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Southern Christian provides new athletic opportunities for local kids
Building Character

Southern Christian provides new athletic opportunities for local kids

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After retiring from the military after 25 years of service and settling in Lee County with his family, Mike Adams became interested in starting a youth ministry that combined faith with sports. Through the help of Jason Scott and several others, they’ve done just that with Southern Christian.

Southern Christian athletics has been established for middle school and high school kids who are either homeschooled or attend private schools in Lee County and the surrounding areas. At this time, the Southern Christian Patriots are preparing to play eight-man football and volleyball and has future plans to field a number of other teams, including boys and girls basketball as well as baseball.

“My kids have played basketball at Trinity Christian School, but they don’t offer football and some other sports that we like and like to play. This sort of started from my part trying to find an opportunity for them. I was able to link up with Jason Scott. We both had this desire to have a sports program that was a little bit different from what was otherwise available,” Adams said. “We really want to have this to be a ministry focus. We don’t want to have it be win-at-all-cost but to use this opportunity as really a basis to develop character, have high moral expectations and to really focus on sportsmanship.”

Adams, who is the varsity head football coach, stressed the importance of encouraging the kids rather than being hard-nosed or negative with them. He pointed to lessons learned under Lt. Gen. James L. Terry, who discouraged officers from yelling and emphasized the importance of teaching and truly caring and being concerned with those under his command.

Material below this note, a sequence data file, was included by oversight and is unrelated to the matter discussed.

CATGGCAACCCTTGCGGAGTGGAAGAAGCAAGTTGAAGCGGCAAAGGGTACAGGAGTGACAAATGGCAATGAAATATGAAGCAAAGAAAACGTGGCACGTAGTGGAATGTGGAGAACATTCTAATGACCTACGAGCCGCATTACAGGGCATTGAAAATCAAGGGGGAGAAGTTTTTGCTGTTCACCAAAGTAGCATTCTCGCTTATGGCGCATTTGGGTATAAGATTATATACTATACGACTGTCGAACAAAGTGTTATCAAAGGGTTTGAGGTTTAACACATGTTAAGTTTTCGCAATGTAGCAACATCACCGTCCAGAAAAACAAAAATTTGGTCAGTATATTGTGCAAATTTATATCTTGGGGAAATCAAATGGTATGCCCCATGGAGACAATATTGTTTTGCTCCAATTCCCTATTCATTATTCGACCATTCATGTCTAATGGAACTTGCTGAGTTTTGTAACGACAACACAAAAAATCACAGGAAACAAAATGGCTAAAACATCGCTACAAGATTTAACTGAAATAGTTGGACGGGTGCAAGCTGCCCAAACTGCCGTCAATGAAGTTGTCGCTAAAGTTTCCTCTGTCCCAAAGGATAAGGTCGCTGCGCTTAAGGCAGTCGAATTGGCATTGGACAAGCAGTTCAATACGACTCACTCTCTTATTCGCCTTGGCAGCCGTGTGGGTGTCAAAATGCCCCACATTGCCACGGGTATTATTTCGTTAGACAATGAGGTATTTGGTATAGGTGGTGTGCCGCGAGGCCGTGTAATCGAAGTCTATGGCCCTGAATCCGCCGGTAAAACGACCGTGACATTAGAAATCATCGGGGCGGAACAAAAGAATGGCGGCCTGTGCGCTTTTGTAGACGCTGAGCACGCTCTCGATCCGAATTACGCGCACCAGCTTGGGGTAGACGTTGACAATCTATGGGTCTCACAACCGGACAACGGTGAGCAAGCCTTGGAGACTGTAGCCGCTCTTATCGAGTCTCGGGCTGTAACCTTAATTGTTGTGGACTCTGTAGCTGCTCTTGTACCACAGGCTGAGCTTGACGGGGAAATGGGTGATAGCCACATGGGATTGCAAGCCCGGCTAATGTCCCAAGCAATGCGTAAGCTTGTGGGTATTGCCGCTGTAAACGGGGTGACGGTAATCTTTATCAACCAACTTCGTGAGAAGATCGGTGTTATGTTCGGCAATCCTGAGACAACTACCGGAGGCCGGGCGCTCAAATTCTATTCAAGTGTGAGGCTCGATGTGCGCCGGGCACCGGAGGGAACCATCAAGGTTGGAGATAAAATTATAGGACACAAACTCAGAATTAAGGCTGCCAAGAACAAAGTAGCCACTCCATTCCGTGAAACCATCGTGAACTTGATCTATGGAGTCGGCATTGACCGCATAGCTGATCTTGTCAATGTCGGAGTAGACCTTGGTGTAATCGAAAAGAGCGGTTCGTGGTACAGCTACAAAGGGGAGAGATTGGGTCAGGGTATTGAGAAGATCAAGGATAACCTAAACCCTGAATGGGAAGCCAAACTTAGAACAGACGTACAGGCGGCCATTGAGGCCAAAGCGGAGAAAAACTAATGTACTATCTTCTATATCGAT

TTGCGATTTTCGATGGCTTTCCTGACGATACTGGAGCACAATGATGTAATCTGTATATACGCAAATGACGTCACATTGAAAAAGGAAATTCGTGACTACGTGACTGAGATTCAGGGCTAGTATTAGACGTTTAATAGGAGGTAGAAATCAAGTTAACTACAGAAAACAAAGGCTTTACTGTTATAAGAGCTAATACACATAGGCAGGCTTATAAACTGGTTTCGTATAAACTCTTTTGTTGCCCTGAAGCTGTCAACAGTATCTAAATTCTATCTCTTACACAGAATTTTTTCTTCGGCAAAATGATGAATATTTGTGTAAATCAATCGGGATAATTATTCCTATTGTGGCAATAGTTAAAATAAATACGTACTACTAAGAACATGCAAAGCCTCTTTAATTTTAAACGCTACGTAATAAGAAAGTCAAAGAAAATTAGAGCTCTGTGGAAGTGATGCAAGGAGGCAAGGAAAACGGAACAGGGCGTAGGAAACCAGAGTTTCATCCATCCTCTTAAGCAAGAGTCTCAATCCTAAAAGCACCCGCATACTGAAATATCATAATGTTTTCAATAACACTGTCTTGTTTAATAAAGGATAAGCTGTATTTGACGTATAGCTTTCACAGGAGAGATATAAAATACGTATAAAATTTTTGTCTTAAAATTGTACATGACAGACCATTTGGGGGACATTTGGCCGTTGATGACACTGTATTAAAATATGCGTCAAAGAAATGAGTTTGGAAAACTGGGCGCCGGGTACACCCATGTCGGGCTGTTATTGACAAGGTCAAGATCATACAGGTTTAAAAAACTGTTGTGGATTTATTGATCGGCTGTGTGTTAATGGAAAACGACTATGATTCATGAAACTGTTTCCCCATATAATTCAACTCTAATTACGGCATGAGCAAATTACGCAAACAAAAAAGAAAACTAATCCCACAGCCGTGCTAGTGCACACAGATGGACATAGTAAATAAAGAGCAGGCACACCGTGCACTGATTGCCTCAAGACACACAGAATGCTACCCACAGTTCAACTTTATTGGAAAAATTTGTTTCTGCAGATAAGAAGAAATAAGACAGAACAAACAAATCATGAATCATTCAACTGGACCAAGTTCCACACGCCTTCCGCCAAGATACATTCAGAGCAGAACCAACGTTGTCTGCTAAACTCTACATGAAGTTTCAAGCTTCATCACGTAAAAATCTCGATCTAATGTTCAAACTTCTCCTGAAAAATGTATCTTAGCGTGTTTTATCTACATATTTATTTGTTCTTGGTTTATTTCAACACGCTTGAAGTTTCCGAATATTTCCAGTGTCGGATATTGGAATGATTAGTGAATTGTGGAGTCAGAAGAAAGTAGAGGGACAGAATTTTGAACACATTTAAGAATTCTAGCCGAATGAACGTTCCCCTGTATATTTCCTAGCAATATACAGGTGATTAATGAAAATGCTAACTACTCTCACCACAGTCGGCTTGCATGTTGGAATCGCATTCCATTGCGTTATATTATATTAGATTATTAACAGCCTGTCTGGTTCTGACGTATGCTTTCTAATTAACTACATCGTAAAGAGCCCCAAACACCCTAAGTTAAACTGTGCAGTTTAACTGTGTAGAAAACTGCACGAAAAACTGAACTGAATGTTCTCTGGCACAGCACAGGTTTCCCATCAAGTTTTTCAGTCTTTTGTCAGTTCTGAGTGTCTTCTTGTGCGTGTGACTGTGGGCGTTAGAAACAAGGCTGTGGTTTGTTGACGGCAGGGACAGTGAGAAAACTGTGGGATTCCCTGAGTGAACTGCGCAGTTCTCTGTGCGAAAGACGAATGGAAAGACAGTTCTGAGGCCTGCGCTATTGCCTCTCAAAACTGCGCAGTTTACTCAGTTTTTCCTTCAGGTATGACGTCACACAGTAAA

Southern Christian has 26 boys out for football, and about one-third of that group attends Trinity Christian — which does not offer football. The team is attempting to join the Alabama Christian Sports Conference, which has bylaws stating Southern Christian can have teams made up of homeschoolers, kids from private schools or kids from schools that don’t offer athletic programs.

Adams said Southern Christian is finalizing a contract with the Opelika Parks & Recreation to play at Moore Stadium. The team has been practicing four days a week this summer, with three being held at Providence Baptist Church and the other at Floral Park in Opelika.

Adams has a number of assistants who have stepped up to help with the football program, including Scott — who is Southern Christian’s athletic director — Billie Watts, Jason Washburn, Dustin Bailey and Dakota Overton. Adams is also encouraging parents to get involved as much as they can in order to make the most of experience for families.

Southern Christian has endured some of the growing pains that come with a new program, which includes waiting patiently for their gear to arrive. Still, the team has about five games scheduled for the fall so far, and the kids are eager to hit the field for the first time.

Adams stressed how important instilling discipline is in the Southern Christian athletes, explaining that the coaches will do so while refraining from being negative or hard-nosed in their approach. As for his message to anyone interested in joining, Adams said faith will be a part of how Southern Christian’s coaches conduct their business.

“We’re unabashedly Christian. We want the focus on the moral aspect,” Adams said. “We have a lot of kids there, and obviously not everyone is a Christian that’s part of the program. If you’re uncomfortable with that you may not enjoy it as much, but at the same time we’re not trying to convert anyone there. We are trying to make sure that they know that we’ll expect very high moral character and integrity with the boys. We don’t have a hidden agenda with anyone.”

Adams encouraged anyone interested in joining the football team to email or to come out to a practice and talk to the coaches personally. The team practices at Providence on Monday, Thursday and Friday from 5:30-7:30 p.m. and Tuesdays at Floral Park during the same time frame.

“We’re not going to have lower standards, but we want to minister to people,” Adams said. “We want them to be able to be a part of this.”

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